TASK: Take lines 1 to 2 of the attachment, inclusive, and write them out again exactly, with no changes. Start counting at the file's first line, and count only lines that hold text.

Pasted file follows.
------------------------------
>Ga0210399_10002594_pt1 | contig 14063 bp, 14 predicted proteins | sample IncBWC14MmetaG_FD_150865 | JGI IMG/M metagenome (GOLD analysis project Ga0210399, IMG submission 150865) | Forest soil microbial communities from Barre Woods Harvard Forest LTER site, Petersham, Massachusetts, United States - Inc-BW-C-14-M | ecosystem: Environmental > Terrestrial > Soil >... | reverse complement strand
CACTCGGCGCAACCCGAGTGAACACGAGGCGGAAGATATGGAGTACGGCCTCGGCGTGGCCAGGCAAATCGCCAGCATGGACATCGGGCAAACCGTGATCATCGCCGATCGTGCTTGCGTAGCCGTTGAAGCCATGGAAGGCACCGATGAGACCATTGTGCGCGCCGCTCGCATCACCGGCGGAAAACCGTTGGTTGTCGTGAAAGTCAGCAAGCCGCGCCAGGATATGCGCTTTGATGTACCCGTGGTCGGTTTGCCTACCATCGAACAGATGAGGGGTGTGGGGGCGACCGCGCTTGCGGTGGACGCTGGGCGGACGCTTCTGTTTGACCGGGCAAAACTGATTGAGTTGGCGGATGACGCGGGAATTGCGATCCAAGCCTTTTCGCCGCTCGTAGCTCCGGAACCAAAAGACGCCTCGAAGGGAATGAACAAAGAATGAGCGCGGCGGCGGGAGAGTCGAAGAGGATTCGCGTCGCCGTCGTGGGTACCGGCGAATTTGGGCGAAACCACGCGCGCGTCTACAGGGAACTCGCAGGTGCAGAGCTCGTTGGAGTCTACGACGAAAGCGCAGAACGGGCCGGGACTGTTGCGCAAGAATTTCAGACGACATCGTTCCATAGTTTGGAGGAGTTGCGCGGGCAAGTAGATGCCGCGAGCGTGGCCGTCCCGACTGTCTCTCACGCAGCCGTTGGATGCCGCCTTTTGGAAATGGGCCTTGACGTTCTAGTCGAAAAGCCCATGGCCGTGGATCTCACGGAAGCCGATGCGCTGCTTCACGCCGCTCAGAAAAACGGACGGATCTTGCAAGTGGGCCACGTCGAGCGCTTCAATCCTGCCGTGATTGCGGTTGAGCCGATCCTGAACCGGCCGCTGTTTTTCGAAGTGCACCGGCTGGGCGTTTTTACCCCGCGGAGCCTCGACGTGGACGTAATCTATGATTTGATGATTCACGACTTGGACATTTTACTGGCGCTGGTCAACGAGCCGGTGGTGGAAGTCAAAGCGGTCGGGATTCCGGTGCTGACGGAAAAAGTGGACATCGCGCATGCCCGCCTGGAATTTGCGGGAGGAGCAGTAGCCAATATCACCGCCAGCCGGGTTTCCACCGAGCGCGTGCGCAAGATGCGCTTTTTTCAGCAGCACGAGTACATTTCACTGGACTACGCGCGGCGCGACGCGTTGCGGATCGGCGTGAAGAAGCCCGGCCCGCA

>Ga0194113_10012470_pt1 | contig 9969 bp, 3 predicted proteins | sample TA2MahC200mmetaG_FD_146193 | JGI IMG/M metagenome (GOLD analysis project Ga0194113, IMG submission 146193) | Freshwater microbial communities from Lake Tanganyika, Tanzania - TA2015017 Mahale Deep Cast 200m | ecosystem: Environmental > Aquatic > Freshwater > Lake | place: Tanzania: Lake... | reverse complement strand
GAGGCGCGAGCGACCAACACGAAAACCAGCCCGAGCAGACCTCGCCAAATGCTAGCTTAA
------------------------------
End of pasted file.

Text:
>Ga0210399_10002594_pt1 | contig 14063 bp, 14 predicted proteins | sample IncBWC14MmetaG_FD_150865 | JGI IMG/M metagenome (GOLD analysis project Ga0210399, IMG submission 150865) | Forest soil microbial communities from Barre Woods Harvard Forest LTER site, Petersham, Massachusetts, United States - Inc-BW-C-14-M | ecosystem: Environmental > Terrestrial > Soil >... | reverse complement strand
CACTCGGCGCAACCCGAGTGAACACGAGGCGGAAGATATGGAGTACGGCCTCGGCGTGGCCAGGCAAATCGCCAGCATGGACATCGGGCAAACCGTGATCATCGCCGATCGTGCTTGCGTAGCCGTTGAAGCCATGGAAGGCACCGATGAGACCATTGTGCGCGCCGCTCGCATCACCGGCGGAAAACCGTTGGTTGTCGTGAAAGTCAGCAAGCCGCGCCAGGATATGCGCTTTGATGTACCCGTGGTCGGTTTGCCTACCATCGAACAGATGAGGGGTGTGGGGGCGACCGCGCTTGCGGTGGACGCTGGGCGGACGCTTCTGTTTGACCGGGCAAAACTGATTGAGTTGGCGGATGACGCGGGAATTGCGATCCAAGCCTTTTCGCCGCTCGTAGCTCCGGAACCAAAAGACGCCTCGAAGGGAATGAACAAAGAATGAGCGCGGCGGCGGGAGAGTCGAAGAGGATTCGCGTCGCCGTCGTGGGTACCGGCGAATTTGGGCGAAACCACGCGCGCGTCTACAGGGAACTCGCAGGTGCAGAGCTCGTTGGAGTCTACGACGAAAGCGCAGAACGGGCCGGGACTGTTGCGCAAGAATTTCAGACGACATCGTTCCATAGTTTGGAGGAGTTGCGCGGGCAAGTAGATGCCGCGAGCGTGGCCGTCCCGACTGTCTCTCACGCAGCCGTTGGATGCCGCCTTTTGGAAATGGGCCTTGACGTTCTAGTCGAAAAGCCCATGGCCGTGGATCTCACGGAAGCCGATGCGCTGCTTCACGCCGCTCAGAAAAACGGACGGATCTTGCAAGTGGGCCACGTCGAGCGCTTCAATCCTGCCGTGATTGCGGTTGAGCCGATCCTGAACCGGCCGCTGTTTTTCGAAGTGCACCGGCTGGGCGTTTTTACCCCGCGGAGCCTCGACGTGGACGTAATCTATGATTTGATGATTCACGACTTGGACATTTTACTGGCGCTGGTCAACGAGCCGGTGGTGGAAGTCAAAGCGGTCGGGATTCCGGTGCTGACGGAAAAAGTGGACATCGCGCATGCCCGCCTGGAATTTGCGGGAGGAGCAGTAGCCAATATCACCGCCAGCCGGGTTTCCACCGAGCGCGTGCGCAAGATGCGCTTTTTTCAGCAGCACGAGTACATTTCACTGGACTACGCGCGGCGCGACGCGTTGCGGATCGGCGTGAAGAAGCCCGGCCCGCA